Lockheed Martin offers to shift F-16 production line to India

US defence giant Lockheed Martin is ready to farm out production of the F-16 fighter planes after the US Air Force approved the single-engine F-35A, the latest in the F-series fighter jets, for eventual replacement of the F-16 and the A-10.

Lockheed Martin is reported to have offered to move its lone production line of the latest version of fighter aircraft F 16-Block 70 to India from Texas to meet Indian and global requirement.

The proposal is "conditional" to IAF choosing the world's largest-sold fighter aircraft for its fleet.

The F-16IN Block 70 Viper is one of the six contenders in the Indian multi-role combat aircraft (MRCA) competition to provide the Indian Air Force with 126 multi-role fighters, to be licence-built by HAL (Hindustan Aeronautics Limited) with technology transfer.

Another US aircraft manufacturer Boeing is also bidding the F-18 Super Hornets for MRCA contract.

Also, with the US Air Force declaring the F-35A (that is, the conventional takeoff model), the latest in the F series, officially ready for combat, the older versions like the F-15s and F-16s would become redundant and Lockheed is now keen to shift production outside the US.

"The offer we have given to the Indian government is unmatched and from our side unprecedented," Randall L Howard, F16 Business Development head at Lockheed Martin, said in New Delhi.

Howard said the company wants to make F 16-Block 70 "for India, from India and export to the world", but parried questions on whether the company would give a commitment not to sell F16s to Pakistan, saying it is to be discussed between Indian and American governments.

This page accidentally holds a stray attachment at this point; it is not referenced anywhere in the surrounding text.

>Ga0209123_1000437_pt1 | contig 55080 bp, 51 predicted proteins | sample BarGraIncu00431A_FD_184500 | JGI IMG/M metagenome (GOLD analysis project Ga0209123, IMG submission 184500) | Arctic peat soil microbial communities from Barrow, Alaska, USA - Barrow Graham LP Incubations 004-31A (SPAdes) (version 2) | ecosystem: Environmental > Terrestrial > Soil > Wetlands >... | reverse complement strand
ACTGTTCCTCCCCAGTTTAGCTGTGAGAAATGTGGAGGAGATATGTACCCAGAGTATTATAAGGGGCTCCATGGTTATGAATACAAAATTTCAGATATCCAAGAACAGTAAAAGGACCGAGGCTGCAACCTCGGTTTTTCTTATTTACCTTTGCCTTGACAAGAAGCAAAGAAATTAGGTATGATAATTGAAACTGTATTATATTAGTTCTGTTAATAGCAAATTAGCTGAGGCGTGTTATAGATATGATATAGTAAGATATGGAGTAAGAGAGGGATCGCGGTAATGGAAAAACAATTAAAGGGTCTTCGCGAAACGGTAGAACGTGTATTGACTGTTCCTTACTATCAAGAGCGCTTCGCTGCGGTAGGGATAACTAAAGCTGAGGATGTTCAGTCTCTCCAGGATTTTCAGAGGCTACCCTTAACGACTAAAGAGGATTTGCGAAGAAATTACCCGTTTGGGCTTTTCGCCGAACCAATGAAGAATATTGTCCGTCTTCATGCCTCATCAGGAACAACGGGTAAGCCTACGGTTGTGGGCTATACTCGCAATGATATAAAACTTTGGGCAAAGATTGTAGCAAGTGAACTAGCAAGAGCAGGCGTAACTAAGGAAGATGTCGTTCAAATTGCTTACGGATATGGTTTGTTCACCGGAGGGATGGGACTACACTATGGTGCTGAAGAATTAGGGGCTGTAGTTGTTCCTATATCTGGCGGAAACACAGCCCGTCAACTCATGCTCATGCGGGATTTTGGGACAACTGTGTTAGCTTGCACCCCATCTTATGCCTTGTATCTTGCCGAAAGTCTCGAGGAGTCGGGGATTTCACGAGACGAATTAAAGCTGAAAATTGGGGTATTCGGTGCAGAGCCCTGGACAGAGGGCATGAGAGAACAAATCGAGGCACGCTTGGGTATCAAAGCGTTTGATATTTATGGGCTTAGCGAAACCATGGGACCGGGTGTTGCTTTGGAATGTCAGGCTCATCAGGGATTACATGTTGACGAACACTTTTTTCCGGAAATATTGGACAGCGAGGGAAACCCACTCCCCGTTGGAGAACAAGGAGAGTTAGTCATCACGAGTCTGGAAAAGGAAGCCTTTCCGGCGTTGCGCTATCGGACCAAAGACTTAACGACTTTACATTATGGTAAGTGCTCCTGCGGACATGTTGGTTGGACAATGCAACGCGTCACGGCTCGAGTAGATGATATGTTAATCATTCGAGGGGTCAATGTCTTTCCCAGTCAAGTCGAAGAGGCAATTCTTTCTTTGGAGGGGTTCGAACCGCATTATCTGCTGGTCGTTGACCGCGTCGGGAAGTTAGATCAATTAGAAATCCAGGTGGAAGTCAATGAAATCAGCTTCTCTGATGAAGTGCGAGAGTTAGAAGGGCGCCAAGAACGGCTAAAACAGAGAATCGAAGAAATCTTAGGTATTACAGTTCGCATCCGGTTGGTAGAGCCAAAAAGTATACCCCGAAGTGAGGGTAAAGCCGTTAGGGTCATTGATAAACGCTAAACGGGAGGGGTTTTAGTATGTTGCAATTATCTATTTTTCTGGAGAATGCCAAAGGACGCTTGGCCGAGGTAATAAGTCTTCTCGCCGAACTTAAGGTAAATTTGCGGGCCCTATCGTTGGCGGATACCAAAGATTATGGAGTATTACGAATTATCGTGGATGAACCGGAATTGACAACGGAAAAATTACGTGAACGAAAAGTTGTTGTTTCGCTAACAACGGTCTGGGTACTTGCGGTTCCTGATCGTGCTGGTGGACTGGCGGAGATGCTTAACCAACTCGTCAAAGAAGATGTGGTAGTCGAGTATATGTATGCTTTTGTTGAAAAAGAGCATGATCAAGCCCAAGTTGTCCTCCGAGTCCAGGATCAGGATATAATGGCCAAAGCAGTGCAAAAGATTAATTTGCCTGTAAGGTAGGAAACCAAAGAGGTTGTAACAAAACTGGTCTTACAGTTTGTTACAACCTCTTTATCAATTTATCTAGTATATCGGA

First introduced into the US Air Force in August 1978, the F-16 fighter aircraft is also in operation with 25 other air forces across the world, including Pakistan.

The F16 team is pushing the order on basis of low-cost maintenance and future purchase of JSF for India in 2020.

Defence minister Manohar Parrikar has also said India will choose at least one more aircraft, besides the indigenous Tejas, for the IAF through the 'Make in India' route.

Lockheed Martin, which has sold 4,588 F16s in the world, faces competition from its American rival Boeing (F/A-18E), Dassault Aviation of France (Rafale), Swedish plane Gripen by Saab and the Eurofighter.

All the companies have offered to set up production facility in India.

"But we are offering not only moving the lone production line to India but also meeting the global requirement through the same unit here," Howard said, adding it is a "win-win situation".
Arguing the F 16-Block 70 will be the best fighter aircraft in the Indian region, he said, "It is critical for you to pick up a partner who will deliver on his promise".

Howard said the company is having multiple discussions with the government here besides the industry and "they have not been told to go away", indicating the discussions are on.

Lockheed believes the production in India will also bring down the cost of the aircraft which in turn will increase its global demand, he added.